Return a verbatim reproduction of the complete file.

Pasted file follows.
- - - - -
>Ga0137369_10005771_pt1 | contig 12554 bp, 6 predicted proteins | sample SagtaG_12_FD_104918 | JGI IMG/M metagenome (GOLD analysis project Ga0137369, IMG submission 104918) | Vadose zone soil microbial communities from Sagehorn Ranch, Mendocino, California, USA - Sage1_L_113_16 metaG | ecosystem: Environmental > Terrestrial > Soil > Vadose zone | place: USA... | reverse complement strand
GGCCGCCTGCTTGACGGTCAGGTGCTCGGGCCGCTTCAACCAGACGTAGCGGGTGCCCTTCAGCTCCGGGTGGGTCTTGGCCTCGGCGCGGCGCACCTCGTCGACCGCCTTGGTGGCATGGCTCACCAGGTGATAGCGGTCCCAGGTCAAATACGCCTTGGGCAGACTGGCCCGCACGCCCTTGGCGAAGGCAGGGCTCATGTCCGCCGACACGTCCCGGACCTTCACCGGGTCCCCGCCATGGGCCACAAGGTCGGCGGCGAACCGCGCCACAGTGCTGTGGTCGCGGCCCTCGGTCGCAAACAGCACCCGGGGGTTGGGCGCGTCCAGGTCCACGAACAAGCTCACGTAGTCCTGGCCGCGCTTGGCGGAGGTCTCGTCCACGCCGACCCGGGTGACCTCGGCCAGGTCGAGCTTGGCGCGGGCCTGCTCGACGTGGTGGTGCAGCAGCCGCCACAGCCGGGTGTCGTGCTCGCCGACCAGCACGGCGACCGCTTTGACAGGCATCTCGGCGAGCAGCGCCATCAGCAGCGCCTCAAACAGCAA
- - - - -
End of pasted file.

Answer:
>Ga0137369_10005771_pt1 | contig 12554 bp, 6 predicted proteins | sample SagtaG_12_FD_104918 | JGI IMG/M metagenome (GOLD analysis project Ga0137369, IMG submission 104918) | Vadose zone soil microbial communities from Sagehorn Ranch, Mendocino, California, USA - Sage1_L_113_16 metaG | ecosystem: Environmental > Terrestrial > Soil > Vadose zone | place: USA... | reverse complement strand
GGCCGCCTGCTTGACGGTCAGGTGCTCGGGCCGCTTCAACCAGACGTAGCGGGTGCCCTTCAGCTCCGGGTGGGTCTTGGCCTCGGCGCGGCGCACCTCGTCGACCGCCTTGGTGGCATGGCTCACCAGGTGATAGCGGTCCCAGGTCAAATACGCCTTGGGCAGACTGGCCCGCACGCCCTTGGCGAAGGCAGGGCTCATGTCCGCCGACACGTCCCGGACCTTCACCGGGTCCCCGCCATGGGCCACAAGGTCGGCGGCGAACCGCGCCACAGTGCTGTGGTCGCGGCCCTCGGTCGCAAACAGCACCCGGGGGTTGGGCGCGTCCAGGTCCACGAACAAGCTCACGTAGTCCTGGCCGCGCTTGGCGGAGGTCTCGTCCACGCCGACCCGGGTGACCTCGGCCAGGTCGAGCTTGGCGCGGGCCTGCTCGACGTGGTGGTGCAGCAGCCGCCACAGCCGGGTGTCGTGCTCGCCGACCAGCACGGCGACCGCTTTGACAGGCATCTCGGCGAGCAGCGCCATCAGCAGCGCCTCAAACAGCAA